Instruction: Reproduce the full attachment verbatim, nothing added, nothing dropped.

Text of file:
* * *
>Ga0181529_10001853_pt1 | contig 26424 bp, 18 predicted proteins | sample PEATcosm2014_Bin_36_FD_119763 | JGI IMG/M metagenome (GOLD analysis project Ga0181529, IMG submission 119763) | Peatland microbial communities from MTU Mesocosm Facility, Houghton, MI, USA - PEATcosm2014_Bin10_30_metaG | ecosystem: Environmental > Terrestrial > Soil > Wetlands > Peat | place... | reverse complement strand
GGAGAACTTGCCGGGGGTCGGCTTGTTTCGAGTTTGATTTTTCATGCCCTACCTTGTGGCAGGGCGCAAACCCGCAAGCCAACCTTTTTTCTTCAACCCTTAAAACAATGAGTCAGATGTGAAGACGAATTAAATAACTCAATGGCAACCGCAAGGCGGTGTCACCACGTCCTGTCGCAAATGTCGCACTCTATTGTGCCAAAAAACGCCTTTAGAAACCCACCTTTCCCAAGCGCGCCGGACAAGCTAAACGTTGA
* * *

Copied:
>Ga0181529_10001853_pt1 | contig 26424 bp, 18 predicted proteins | sample PEATcosm2014_Bin_36_FD_119763 | JGI IMG/M metagenome (GOLD analysis project Ga0181529, IMG submission 119763) | Peatland microbial communities from MTU Mesocosm Facility, Houghton, MI, USA - PEATcosm2014_Bin10_30_metaG | ecosystem: Environmental > Terrestrial > Soil > Wetlands > Peat | place... | reverse complement strand
GGAGAACTTGCCGGGGGTCGGCTTGTTTCGAGTTTGATTTTTCATGCCCTACCTTGTGGCAGGGCGCAAACCCGCAAGCCAACCTTTTTTCTTCAACCCTTAAAACAATGAGTCAGATGTGAAGACGAATTAAATAACTCAATGGCAACCGCAAGGCGGTGTCACCACGTCCTGTCGCAAATGTCGCACTCTATTGTGCCAAAAAACGCCTTTAGAAACCCACCTTTCCCAAGCGCGCCGGACAAGCTAAACGTTGA